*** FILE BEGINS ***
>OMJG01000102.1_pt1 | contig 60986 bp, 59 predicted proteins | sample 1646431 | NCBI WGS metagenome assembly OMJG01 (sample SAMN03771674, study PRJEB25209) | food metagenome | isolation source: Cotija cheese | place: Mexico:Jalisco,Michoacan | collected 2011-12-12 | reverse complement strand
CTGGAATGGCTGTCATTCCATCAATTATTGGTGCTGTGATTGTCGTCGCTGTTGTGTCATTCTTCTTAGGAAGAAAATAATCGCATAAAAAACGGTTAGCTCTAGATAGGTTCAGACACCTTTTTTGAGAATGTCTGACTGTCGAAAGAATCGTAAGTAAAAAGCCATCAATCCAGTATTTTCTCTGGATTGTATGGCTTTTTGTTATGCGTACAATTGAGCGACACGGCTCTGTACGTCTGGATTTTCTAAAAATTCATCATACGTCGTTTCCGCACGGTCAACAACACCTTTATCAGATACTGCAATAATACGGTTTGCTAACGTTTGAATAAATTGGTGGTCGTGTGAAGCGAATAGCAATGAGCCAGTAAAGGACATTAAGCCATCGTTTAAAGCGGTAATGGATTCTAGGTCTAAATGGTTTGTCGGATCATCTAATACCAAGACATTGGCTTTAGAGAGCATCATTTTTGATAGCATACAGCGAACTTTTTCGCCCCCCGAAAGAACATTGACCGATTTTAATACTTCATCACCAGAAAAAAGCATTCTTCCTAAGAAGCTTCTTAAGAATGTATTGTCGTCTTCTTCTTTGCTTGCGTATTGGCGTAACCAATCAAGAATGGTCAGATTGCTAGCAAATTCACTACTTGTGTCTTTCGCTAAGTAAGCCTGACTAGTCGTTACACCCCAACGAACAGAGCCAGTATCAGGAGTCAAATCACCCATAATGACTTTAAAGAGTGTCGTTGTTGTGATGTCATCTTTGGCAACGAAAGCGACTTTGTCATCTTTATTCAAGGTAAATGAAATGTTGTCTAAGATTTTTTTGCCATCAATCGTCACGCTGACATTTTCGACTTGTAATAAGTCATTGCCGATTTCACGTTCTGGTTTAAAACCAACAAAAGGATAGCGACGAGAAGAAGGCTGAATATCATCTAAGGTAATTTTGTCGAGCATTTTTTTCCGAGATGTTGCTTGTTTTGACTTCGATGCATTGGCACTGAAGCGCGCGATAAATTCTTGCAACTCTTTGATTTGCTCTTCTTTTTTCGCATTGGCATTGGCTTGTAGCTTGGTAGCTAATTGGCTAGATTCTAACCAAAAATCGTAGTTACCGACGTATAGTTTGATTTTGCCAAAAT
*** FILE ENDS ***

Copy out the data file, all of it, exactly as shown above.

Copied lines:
>OMJG01000102.1_pt1 | contig 60986 bp, 59 predicted proteins | sample 1646431 | NCBI WGS metagenome assembly OMJG01 (sample SAMN03771674, study PRJEB25209) | food metagenome | isolation source: Cotija cheese | place: Mexico:Jalisco,Michoacan | collected 2011-12-12 | reverse complement strand
CTGGAATGGCTGTCATTCCATCAATTATTGGTGCTGTGATTGTCGTCGCTGTTGTGTCATTCTTCTTAGGAAGAAAATAATCGCATAAAAAACGGTTAGCTCTAGATAGGTTCAGACACCTTTTTTGAGAATGTCTGACTGTCGAAAGAATCGTAAGTAAAAAGCCATCAATCCAGTATTTTCTCTGGATTGTATGGCTTTTTGTTATGCGTACAATTGAGCGACACGGCTCTGTACGTCTGGATTTTCTAAAAATTCATCATACGTCGTTTCCGCACGGTCAACAACACCTTTATCAGATACTGCAATAATACGGTTTGCTAACGTTTGAATAAATTGGTGGTCGTGTGAAGCGAATAGCAATGAGCCAGTAAAGGACATTAAGCCATCGTTTAAAGCGGTAATGGATTCTAGGTCTAAATGGTTTGTCGGATCATCTAATACCAAGACATTGGCTTTAGAGAGCATCATTTTTGATAGCATACAGCGAACTTTTTCGCCCCCCGAAAGAACATTGACCGATTTTAATACTTCATCACCAGAAAAAAGCATTCTTCCTAAGAAGCTTCTTAAGAATGTATTGTCGTCTTCTTCTTTGCTTGCGTATTGGCGTAACCAATCAAGAATGGTCAGATTGCTAGCAAATTCACTACTTGTGTCTTTCGCTAAGTAAGCCTGACTAGTCGTTACACCCCAACGAACAGAGCCAGTATCAGGAGTCAAATCACCCATAATGACTTTAAAGAGTGTCGTTGTTGTGATGTCATCTTTGGCAACGAAAGCGACTTTGTCATCTTTATTCAAGGTAAATGAAATGTTGTCTAAGATTTTTTTGCCATCAATCGTCACGCTGACATTTTCGACTTGTAATAAGTCATTGCCGATTTCACGTTCTGGTTTAAAACCAACAAAAGGATAGCGACGAGAAGAAGGCTGAATATCATCTAAGGTAATTTTGTCGAGCATTTTTTTCCGAGATGTTGCTTGTTTTGACTTCGATGCATTGGCACTGAAGCGCGCGATAAATTCTTGCAACTCTTTGATTTGCTCTTCTTTTTTCGCATTGGCATTGGCTTGTAGCTTGGTAGCTAATTGGCTAGATTCTAACCAAAAATCGTAGTTACCGACGTATAGTTTGATTTTGCCAAAAT